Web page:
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Meredith Cicerchia

Research Student, Faculty of Arts

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Biography

I am currently pursuing a PhD in Applied Linguistics at the University of Nottingham with a focus on Arabic as a Foreign Language (AFL) vocabulary acquisition and learning. I hold an MSc in Applied Linguistics and Second Language Acquisition from the University of Oxford where my dissertation focused on vocabulary learning strategies for North American students of and a BA in French language and literature from Georgetown University.

Prior to beginning my PhD research, I spent ten years working across the language learning industry in various roles from teaching to project management, eLearning and curriculum development. Previously, I managed the special projects team at Education First where I led development of the EFSET, the world's first free standardized adaptive assessment tool and platform. I also managed an AFPAK curriculum development project for the US Defense Language Institute and have worked for several major language learning startups including Lingua.ly, Memrise and Flash Academy.

I am a native speaker of US English but I also speak fluent Italian, French and Moroccan Arabic and have additionally studied Modern Standard Arabic, Spanish, Russian, Danish and Urdu.

Expertise Summary

My PhD research focuses on Arabic word learning within an L1 English speaking non-heritage population. I am exploring difficulty drivers and the impact of multi-modal approaches to vocabulary presentation on response time and accuracy through a series of studies performed in the Nottingham Psycholinguistics and Language Learning Lab at the Centre for Research in Applied Linguistics, University of Nottingham.

Research Summary

My current research explores difficulty drivers and the impact of multi-modal approaches to vocabulary presentation on response time and accuracy through a series of studies performed in the… read more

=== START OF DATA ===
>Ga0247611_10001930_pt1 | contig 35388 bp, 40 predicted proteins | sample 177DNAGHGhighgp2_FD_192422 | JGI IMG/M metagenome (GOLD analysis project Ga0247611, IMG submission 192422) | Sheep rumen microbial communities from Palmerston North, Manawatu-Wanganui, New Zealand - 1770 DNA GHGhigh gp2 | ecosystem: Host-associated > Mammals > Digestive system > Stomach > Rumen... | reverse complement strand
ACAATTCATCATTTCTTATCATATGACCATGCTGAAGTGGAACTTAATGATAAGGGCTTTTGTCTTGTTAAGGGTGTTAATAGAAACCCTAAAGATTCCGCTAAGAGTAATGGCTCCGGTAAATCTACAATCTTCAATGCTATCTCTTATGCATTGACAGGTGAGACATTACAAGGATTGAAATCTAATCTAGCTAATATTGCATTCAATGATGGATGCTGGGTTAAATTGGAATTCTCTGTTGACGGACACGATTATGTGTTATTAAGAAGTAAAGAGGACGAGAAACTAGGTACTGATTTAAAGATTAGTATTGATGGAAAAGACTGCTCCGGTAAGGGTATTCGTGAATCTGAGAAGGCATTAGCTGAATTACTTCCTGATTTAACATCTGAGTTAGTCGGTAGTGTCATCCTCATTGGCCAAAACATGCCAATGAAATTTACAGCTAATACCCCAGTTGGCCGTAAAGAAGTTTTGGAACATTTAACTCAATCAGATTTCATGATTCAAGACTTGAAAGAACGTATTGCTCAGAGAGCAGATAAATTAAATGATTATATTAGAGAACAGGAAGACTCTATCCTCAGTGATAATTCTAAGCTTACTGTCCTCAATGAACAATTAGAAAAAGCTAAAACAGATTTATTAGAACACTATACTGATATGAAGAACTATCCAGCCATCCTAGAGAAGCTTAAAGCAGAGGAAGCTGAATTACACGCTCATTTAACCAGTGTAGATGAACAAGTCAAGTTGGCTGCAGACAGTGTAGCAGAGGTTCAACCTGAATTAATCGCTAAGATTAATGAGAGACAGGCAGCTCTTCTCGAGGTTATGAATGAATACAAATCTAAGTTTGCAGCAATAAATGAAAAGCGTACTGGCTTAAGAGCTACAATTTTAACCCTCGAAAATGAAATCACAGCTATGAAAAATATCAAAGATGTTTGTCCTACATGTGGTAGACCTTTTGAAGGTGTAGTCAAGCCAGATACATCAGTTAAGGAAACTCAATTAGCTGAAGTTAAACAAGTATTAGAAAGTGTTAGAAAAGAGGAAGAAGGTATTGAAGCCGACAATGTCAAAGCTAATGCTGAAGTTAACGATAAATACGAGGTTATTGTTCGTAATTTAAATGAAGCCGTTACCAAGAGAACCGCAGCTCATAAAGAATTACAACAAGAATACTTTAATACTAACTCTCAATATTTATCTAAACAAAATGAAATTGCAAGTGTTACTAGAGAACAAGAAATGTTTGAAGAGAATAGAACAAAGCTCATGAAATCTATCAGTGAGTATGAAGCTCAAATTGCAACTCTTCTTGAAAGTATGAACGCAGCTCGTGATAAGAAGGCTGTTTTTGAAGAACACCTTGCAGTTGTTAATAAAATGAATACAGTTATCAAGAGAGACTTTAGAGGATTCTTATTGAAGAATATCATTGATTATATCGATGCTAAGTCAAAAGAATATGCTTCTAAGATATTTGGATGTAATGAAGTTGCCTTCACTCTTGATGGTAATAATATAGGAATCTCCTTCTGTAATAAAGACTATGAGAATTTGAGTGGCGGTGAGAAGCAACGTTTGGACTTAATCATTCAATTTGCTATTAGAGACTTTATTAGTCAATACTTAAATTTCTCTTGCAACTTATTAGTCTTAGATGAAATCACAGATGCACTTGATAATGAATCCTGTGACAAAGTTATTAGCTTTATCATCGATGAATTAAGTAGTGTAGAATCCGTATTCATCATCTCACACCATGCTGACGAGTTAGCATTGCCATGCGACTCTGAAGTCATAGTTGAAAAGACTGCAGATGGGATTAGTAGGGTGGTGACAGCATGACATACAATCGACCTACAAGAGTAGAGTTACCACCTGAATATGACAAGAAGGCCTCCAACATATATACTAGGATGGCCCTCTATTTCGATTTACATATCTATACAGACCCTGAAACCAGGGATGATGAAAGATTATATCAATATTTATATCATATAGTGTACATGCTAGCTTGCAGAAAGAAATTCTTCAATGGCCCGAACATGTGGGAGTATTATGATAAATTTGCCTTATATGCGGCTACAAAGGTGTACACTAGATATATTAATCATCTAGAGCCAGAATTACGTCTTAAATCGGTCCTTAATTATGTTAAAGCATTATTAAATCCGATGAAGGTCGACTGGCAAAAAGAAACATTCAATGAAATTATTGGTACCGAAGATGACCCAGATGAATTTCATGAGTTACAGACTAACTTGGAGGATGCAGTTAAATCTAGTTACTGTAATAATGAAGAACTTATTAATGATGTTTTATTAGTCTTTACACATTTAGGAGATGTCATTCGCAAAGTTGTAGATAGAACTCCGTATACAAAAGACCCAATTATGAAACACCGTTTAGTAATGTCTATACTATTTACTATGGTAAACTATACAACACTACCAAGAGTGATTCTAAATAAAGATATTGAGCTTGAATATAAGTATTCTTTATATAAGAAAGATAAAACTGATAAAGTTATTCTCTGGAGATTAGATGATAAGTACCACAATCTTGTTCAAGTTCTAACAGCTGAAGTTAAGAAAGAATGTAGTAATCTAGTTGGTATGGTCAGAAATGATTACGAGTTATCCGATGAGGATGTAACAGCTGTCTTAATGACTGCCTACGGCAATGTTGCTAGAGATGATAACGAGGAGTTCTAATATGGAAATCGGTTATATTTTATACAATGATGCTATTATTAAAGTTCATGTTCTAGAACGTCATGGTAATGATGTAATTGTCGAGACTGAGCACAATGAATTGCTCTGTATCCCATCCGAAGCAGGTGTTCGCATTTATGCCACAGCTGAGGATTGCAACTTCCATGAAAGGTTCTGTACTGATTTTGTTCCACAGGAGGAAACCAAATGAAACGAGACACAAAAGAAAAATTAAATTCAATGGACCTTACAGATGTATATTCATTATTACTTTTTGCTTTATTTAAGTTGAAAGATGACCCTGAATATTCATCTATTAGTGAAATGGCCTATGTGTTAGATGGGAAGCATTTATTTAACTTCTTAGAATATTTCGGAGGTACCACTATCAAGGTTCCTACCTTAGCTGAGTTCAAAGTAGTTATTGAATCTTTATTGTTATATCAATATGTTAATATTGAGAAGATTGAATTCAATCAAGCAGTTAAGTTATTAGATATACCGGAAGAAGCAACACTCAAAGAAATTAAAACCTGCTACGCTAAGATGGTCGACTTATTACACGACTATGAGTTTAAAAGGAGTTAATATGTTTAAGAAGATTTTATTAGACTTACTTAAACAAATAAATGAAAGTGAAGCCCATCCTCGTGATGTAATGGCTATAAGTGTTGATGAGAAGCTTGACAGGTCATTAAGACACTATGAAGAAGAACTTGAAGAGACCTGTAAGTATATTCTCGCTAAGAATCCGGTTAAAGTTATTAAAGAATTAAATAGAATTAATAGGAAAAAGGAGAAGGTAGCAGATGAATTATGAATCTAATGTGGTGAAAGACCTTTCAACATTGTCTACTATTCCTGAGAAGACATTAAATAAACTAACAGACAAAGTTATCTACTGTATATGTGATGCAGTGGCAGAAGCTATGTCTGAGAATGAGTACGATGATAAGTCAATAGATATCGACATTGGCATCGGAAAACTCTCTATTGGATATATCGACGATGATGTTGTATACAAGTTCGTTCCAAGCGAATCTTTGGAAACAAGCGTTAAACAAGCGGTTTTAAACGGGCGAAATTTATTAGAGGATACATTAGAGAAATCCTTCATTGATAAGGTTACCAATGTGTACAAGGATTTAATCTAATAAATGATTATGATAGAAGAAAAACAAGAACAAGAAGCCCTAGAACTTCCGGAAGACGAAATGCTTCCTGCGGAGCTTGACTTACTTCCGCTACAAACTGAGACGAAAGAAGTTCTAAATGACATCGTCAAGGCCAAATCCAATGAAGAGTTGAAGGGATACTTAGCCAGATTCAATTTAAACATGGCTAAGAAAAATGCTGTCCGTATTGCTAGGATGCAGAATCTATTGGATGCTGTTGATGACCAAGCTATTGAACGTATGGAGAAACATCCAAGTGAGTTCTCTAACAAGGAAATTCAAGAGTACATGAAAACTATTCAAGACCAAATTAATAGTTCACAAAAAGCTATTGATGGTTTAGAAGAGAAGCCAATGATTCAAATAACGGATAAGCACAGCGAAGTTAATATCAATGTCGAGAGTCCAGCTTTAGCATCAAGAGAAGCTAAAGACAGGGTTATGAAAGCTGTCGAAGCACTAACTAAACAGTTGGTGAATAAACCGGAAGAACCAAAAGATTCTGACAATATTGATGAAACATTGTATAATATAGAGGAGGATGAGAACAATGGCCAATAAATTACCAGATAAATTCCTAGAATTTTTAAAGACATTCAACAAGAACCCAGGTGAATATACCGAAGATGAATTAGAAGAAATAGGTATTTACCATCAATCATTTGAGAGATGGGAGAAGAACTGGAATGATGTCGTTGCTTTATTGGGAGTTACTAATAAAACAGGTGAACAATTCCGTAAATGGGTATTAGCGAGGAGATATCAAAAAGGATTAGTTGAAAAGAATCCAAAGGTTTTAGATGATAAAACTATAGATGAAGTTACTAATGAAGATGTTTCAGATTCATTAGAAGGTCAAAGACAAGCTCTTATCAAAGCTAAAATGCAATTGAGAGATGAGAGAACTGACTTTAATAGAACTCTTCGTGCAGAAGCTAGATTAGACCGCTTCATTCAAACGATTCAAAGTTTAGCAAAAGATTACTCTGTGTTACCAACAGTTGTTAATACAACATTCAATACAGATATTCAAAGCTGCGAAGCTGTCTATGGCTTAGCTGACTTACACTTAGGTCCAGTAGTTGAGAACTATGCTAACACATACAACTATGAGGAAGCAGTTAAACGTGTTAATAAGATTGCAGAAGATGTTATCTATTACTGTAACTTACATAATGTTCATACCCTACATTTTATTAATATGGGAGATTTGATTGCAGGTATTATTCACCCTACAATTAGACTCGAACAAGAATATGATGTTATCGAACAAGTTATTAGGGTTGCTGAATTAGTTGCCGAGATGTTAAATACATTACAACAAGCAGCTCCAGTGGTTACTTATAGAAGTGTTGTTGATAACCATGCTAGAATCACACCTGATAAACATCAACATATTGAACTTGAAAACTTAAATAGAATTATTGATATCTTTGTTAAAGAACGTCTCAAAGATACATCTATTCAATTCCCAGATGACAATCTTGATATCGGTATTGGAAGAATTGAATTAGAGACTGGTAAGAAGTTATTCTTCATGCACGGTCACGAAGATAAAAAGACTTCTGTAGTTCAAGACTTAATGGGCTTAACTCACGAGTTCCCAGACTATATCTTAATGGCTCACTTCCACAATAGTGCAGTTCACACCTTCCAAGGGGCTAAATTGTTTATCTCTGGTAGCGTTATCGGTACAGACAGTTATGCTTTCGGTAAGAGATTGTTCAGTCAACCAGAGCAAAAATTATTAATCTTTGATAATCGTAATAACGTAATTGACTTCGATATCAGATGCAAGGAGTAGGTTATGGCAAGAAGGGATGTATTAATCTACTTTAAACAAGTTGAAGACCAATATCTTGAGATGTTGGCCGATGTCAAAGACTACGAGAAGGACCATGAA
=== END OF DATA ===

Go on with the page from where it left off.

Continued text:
Current Research

My current research explores difficulty drivers and the impact of multi-modal approaches to vocabulary presentation on response time and accuracy through a series of studies performed in the Nottingham Psycholinguistics and Language Learning Lab at the Centre for Research in Applied Linguistics, University of Nottingham.

Arabic as a Foreign Language (AFL) is widely considered to be one of the most difficult world languages for English speakers to learn. The US Foreign Service Institute rates Arabic a Category V language, estimating it takes four times as many hours to achieve proficiency than in a language more closely related to English.

My PhD aims to provide empirical evidence to further our understanding of the early challenges faced by AFL learners and contribute to a larger agenda that encourages more researchers in applied linguistics to involve Arabic in their studies.

Future Research

I am keen to evaluate the practical application of this research. To this end, I'm planning two studies which will explore optimal vocabulary presentation conditions. To facilitate cross-study comparisons and encourage more collaborative work in the field, I'm also undertaking a norming study as part of my PhD thesis. This norming study will collect picture naming, age of acquisition, and frequency of use data from Arabic native speakers on a set of 300+ images and MSA words to form a data set that can then be used by other researchers in subsequent studies.

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